DUBLIN: A week of rioting in Northern Ireland is the first evidence Brexit turbulence may be boiling into unrest in the British province, where post-EU rules are stoking fury among pro-UK sections. The unrest emanates from the unionist community-which believes in Northern Ireland’s status as part of the United Kingdom-and where some feel a new post-Brexit “protocol” is an existential threat.
Last week violence flared in the city of Londonderry, before spreading to the capital Belfast and outlying areas over Easter weekend and into Monday. Small bands of masked males set cars alight and tossed petrol bombs and masonry at police, injuring 41 officers. Police formed ranks with riot shields and armored vehicles to retake the streets, arresting teens and young adults. “There is no doubt that Brexit and the advent of the protocol has significantly damaged the balance of power,” Ulster University politics professor Duncan Morrow told AFP. “This has been brewing for months.”
Northern Ireland was the site of “The Troubles”-a 30-year sectarian conflict that killed 3,500 people. Unionist paramilitaries, British security forces and armed nationalists-seeking to unite the territory with the Republic of Ireland-waged battle until a landmark peace deal in 1998.
The accord let unionists and nationalists coexist by blurring the status of the region, dissolving border checks with fellow European Union member Ireland. Britain’s shock 2016 referendum decision to leave the bloc threatened to upset that arrangement, by requiring the return of the border checks. Eventually a special “protocol” was agreed for Northern Ireland, shifting checks away from the land border to Northern Irish ports, on goods arriving from Britain. It came into effect when a Brexit transition period ended at the start of 2021.
The new checks-effectively keeping Northern Ireland in the EU’s customs union and single market-have already disrupted trade with mainland Britain. But for many unionists the deeper issue is a sense of betrayal. Regional justice minister Naomi Long, of the centrist Alliance Party, said British Prime Minister Boris Johnson’s government “promised people unfettered access, which is not the case”.
“They denied the existence of borders, even as those borders were being erected,” she told the BBC Wednesday. Johnson’s spokesman on Tuesday declined to comment on the factors driving the unrest, but offered sympathies for the injured officers and backed police appeals for calm. Belfast Telegraph crime correspondent Allison Morris wrote that rioters have little interest in the complexities of UK-EU trade, “but they do know they’re angry”.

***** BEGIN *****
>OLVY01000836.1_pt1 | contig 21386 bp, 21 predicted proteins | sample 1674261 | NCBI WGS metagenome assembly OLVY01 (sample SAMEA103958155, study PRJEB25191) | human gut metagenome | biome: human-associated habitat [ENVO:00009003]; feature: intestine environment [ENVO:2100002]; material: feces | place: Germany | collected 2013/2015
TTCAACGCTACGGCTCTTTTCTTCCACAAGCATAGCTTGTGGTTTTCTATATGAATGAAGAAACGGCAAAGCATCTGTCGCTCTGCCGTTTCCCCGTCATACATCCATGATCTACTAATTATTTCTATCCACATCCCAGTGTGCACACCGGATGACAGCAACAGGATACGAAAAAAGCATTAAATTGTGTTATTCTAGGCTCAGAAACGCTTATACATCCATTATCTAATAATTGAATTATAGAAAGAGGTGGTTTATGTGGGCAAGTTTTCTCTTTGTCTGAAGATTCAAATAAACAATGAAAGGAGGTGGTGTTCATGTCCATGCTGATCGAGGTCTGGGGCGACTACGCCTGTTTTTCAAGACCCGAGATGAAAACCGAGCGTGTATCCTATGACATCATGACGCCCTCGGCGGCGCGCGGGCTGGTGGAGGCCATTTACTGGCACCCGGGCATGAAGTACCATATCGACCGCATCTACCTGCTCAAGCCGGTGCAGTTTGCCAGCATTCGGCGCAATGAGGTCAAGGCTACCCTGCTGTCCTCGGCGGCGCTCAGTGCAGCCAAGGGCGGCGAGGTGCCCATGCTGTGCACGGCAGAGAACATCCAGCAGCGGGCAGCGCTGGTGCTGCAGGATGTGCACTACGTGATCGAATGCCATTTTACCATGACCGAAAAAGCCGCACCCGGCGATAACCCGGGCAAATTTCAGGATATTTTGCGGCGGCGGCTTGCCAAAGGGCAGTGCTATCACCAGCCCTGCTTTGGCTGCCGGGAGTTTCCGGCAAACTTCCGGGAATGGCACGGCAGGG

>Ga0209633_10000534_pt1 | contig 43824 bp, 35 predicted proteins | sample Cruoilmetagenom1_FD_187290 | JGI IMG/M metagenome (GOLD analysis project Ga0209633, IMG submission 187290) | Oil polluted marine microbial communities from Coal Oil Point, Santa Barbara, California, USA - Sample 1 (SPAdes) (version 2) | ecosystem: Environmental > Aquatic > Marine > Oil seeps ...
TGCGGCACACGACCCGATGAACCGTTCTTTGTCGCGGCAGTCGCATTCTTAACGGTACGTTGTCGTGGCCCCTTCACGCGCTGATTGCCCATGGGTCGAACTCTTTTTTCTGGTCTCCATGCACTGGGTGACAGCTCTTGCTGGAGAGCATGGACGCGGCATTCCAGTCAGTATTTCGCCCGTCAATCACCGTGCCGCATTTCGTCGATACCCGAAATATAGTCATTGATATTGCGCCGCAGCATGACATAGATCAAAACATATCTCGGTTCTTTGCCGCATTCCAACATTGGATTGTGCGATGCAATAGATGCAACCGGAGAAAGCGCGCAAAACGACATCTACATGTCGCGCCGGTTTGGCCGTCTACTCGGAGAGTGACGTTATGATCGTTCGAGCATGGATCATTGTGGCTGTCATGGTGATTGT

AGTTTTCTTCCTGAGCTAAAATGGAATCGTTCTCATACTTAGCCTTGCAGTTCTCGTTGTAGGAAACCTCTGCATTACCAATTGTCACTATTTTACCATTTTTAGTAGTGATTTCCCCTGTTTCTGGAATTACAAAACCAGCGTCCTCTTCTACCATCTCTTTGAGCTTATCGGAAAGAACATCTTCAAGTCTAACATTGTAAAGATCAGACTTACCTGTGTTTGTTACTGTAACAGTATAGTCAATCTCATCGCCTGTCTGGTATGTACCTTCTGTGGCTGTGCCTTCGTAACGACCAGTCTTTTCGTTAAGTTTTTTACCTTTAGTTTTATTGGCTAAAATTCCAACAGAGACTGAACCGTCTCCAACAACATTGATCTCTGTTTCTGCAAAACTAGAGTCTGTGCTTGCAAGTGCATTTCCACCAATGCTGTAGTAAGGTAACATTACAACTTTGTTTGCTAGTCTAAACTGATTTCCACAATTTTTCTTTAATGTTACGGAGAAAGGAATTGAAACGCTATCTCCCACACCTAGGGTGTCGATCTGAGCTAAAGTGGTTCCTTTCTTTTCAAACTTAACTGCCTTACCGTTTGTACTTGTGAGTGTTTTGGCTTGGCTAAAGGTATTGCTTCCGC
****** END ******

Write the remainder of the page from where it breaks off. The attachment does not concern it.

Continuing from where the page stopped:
“They do understand that they have been betrayed by the very British government that their parents, grandparents and great-grandparents were slavishly loyal to,” she wrote. Some also believe that Brexit negotiators bowed to nationalists who tacitly threatened a bloody response to any resumption of checks on the Irish border.
“That has created a powder-keg precedent whereby many young loyalists look at the protocol and conclude that violence is rewarded,” unionist activist Jamie Bryson told the News Letter paper. Earlier this year, protocol checks were suspended at Belfast and Larne ports when graffiti appeared threatening staff. Graffiti has also appeared in unionist areas depicting the gun crosshairs symbol and the phrase “all bets are off”.
But Brexit is only one plank in a wider crisis within unionism in Northern Ireland. In 2017 unionists lost their historic majority at the regional assembly at Stormont. Then the 2019 UK election returned more nationalist than unionist MPs for the region for the first time. Meanwhile there is evidence of a demographic shift towards nationalists, feeding a sense of unionists as a besieged minority.
Brexit has also stoked intensified debate over a united Ireland in the Republic and on the international stage, with the new US administration of President Joe Biden warning Britain against any Brexit-related backsliding on the 1998 peace deal. Riots also flared after authorities decided not to prosecute leaders of nationalist party Sinn Fein for attending the funeral last year of a former paramilitary leader in apparent breach of COVID restrictions.
The restrictions are now gradually being lifted, and police have been scoring successes against paramilitaries operating organized crime. “Some of this is a push back against the police on that basis,” explained Long, the justice minister. Professor Morrow warned that given the complexities at play, “it remains very hard to see where it goes except for mounting frustration and anger”. – AFP
Source: Kuwait Times